Not for Profit

Downhill mountain bike racer Reed, 13, hopes to hit new heights with the help of £1,000 grant

By Andrew Diprose [email protected]

Published: June 18, 2024 | Updated: 17th June 2024

Downhill mountain bike racer Reed Darley is planning to take on the best in the world with the help of a grant from Dorset Community Foundation.

The 13-year-old is already in the UK’s top ten among his age group.

He’s set his sights on representing his country in world cup races around the globe in the hair-raising sport that involves hurtling down mountain sides at more than 40mph.

Reed, pictured left, who lives in Ferndown, has been awarded £1,000 from the foundation’s Lord Lieutenant’s Fund for Young and Talented, which is also supported by Wimborne engineering company Superior Seals.

The fund awards grants of up to £1,000 towards costs that might prevent youngsters from making the most of their natural ability.

This year it has awarded a total of more than £11,000 to 15 young sports people.

The Ferndown Middle School pupil and parents Louisa and Mark will use the grant to help towards a new specialist downhill racing bike, which will cost more than £2,000, as well as travel, entry fees, clothing and equipment.

Reed, who has been racing bikes since he was nine, has to travel all over England and Wales to take part in regional and national events.

He said: “You get a lot of adrenalin before the start and you’re so nervous at the top

“But once you get off the start gate, it’s kind of all right. I still talk to myself when I’m going down to help me concentrate but it’s good.”

Mum Louisa added: “He just loves it and he has always had a natural flair for racing bike.

“The courses are incredibly steep and although it takes them just three minutes to race down, it takes us an hour to walk it.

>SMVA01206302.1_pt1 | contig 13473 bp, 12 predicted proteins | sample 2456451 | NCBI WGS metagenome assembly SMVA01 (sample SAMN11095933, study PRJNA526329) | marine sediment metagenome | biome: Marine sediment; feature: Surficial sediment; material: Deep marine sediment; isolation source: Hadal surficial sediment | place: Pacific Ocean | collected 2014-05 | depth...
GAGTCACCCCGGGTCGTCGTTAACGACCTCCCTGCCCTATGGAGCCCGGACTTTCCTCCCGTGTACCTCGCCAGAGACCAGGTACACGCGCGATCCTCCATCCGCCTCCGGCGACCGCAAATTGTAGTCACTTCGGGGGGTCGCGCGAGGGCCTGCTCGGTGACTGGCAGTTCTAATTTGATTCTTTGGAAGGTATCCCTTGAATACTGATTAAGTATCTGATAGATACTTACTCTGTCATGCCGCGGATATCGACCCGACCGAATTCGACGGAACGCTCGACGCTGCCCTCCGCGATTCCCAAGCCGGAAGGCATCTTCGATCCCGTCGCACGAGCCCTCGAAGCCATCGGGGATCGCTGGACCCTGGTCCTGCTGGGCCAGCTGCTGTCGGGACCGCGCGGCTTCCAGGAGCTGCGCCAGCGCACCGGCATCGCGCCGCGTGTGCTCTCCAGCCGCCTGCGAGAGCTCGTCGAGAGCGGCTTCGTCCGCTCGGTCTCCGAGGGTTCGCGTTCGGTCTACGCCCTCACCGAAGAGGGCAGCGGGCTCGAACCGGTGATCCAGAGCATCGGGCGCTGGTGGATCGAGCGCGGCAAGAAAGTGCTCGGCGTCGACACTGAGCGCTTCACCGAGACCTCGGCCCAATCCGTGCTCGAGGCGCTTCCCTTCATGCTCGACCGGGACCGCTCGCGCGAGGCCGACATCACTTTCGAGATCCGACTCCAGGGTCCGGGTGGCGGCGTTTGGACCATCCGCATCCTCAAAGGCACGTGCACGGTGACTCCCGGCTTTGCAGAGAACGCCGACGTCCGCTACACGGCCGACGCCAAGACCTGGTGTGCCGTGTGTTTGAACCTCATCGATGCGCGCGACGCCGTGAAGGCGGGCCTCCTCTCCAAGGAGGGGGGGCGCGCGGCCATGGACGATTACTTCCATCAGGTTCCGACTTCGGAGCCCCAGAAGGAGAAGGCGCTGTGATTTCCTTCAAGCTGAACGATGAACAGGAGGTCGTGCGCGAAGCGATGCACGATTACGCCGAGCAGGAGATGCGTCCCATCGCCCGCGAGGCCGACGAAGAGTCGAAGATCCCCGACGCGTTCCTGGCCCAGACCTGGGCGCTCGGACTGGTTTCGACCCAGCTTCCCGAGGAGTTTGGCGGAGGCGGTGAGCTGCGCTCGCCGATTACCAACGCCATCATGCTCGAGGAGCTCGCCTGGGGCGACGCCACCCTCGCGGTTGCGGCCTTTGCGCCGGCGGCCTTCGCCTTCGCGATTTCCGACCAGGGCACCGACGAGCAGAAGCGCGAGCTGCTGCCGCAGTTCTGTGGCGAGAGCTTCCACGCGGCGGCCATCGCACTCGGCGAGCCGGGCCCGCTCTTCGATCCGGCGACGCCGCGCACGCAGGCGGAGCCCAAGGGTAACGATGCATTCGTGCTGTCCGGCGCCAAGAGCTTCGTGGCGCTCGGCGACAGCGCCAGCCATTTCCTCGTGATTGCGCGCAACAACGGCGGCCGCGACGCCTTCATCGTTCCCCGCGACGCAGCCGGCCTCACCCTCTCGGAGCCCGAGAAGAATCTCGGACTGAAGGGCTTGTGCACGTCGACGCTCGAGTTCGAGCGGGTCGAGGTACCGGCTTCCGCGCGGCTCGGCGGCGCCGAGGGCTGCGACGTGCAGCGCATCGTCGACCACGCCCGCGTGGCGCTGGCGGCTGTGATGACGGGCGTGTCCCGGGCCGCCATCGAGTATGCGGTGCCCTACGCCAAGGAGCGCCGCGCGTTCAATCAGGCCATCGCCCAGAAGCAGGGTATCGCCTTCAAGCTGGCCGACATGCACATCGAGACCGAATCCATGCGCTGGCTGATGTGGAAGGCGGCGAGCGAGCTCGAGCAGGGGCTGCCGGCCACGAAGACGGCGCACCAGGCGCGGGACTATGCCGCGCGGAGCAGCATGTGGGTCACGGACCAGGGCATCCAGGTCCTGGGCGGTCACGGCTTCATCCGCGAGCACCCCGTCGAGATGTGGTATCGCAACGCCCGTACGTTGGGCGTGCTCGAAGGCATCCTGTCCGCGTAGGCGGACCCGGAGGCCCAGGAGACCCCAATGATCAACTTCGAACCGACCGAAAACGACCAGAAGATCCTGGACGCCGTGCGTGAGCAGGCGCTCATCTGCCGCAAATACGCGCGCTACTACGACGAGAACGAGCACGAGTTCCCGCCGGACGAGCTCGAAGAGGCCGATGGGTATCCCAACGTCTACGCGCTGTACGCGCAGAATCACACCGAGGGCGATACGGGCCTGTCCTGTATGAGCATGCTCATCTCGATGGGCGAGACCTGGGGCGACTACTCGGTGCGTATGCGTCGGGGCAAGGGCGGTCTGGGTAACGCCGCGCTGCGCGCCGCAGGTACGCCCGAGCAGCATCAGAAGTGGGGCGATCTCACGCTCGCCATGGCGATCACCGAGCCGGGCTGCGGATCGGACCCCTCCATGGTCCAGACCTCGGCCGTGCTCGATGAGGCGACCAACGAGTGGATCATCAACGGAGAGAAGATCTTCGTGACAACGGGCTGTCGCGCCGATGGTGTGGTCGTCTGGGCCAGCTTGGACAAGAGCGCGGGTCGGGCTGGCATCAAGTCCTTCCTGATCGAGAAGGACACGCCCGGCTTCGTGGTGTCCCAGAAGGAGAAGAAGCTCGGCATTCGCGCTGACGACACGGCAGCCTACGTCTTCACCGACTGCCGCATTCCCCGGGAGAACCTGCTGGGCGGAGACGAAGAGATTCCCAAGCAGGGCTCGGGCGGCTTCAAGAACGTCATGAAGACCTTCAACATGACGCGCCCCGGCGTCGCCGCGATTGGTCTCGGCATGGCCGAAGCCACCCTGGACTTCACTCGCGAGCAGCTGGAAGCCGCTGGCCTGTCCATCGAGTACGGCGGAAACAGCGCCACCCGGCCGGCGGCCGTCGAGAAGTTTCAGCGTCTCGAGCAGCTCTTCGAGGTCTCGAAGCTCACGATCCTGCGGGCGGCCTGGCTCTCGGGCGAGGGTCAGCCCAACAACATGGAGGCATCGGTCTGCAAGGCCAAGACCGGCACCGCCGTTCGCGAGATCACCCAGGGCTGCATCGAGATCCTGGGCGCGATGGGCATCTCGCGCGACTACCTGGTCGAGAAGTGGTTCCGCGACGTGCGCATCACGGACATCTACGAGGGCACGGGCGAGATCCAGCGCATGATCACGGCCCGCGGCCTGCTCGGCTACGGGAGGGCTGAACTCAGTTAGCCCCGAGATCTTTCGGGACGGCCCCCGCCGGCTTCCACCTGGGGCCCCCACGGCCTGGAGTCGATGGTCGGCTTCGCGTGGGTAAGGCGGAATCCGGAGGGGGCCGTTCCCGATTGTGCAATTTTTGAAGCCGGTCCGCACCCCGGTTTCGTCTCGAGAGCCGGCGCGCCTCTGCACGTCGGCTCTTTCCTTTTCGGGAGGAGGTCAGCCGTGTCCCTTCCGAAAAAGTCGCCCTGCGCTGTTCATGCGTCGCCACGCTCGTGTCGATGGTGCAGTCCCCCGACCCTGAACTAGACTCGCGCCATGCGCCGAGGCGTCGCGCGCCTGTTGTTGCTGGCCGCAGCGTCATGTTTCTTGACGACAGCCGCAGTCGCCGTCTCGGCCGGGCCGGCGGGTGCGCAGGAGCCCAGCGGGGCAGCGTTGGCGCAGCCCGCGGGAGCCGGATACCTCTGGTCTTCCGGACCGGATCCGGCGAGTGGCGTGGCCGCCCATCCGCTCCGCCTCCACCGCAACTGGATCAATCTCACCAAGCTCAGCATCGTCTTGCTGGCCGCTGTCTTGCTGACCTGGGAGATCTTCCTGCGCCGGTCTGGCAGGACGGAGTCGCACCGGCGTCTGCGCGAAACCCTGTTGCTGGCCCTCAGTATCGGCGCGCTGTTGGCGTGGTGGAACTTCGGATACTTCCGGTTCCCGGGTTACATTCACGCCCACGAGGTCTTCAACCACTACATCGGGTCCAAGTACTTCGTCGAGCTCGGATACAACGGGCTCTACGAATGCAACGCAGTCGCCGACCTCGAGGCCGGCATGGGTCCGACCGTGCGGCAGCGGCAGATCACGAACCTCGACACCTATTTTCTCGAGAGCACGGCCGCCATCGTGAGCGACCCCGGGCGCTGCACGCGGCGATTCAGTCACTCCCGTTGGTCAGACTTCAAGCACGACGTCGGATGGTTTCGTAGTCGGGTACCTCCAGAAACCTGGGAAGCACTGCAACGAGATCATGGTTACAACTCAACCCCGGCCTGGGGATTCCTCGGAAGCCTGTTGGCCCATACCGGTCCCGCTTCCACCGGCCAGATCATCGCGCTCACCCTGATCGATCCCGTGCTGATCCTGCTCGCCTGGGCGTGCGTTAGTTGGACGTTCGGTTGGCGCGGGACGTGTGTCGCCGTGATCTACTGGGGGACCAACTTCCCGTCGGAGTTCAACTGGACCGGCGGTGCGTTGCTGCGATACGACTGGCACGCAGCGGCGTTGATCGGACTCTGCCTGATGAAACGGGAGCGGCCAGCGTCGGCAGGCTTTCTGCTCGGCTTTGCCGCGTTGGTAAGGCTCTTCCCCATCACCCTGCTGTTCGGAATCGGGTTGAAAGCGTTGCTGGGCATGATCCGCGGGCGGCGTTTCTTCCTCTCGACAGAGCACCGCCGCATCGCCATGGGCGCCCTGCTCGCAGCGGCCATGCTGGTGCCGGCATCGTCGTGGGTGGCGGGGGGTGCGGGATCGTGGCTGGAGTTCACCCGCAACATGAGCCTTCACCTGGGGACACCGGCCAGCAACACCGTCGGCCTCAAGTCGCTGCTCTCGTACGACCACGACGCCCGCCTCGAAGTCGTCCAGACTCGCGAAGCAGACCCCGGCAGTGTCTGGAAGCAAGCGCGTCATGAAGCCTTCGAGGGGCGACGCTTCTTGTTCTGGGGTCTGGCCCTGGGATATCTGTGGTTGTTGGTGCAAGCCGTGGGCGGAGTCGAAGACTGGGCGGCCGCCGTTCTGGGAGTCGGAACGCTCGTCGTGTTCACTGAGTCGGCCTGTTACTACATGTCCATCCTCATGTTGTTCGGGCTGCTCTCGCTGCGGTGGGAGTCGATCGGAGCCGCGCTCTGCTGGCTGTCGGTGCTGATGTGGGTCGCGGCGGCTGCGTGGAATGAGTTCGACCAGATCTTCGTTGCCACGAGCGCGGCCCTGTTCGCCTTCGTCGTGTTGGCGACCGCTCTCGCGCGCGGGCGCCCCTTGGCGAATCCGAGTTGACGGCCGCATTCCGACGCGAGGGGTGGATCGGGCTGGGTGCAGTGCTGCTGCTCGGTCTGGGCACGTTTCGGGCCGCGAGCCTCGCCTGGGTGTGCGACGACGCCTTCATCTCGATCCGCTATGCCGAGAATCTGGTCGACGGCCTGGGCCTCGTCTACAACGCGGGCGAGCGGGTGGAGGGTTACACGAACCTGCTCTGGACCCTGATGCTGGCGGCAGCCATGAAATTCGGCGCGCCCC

“It’s crazy, but it’s great.

“It’s what he loves and we support him a hundred per cent.”

The sport’s dangerous side was brought home to the family when Reed took a major tumble during a race in Wales recently.

He said: “My front wheel slipped on a bank and I went straight on to my head.

“I was annoyed when I found out I had been three seconds ahead at that point.”

Louisa added: “The medics brought him down so it wasn’t too good, he bashed his head and he had a sore neck but he passed the concussion tests.

“It’s the negative side of racing but he has all the protective gear and he is very confident at what he does, and of course there are risks with every sport.”

The family found out about the foundation’s fund through a magazine article. “We applied and were over the moon that Reed had been chosen,” said Louisa.

Reed added: “It’s amazing and it’ll make a lot of difference. It will help my mum and dad pay off the new downhill bike for me and also with getting more tyres and paying for my race entries.”

Grant Robson, Dorset Community Foundation Chief Executive, said: “Reed is one of the youngest beneficiaries of the fund but we recognised both his talent and his determination.

“The whole ethos of the fund is to allow young people to fulfil their potential when there are financial barriers in their way and this is a perfect example.

“We will watch his progress with interest.”

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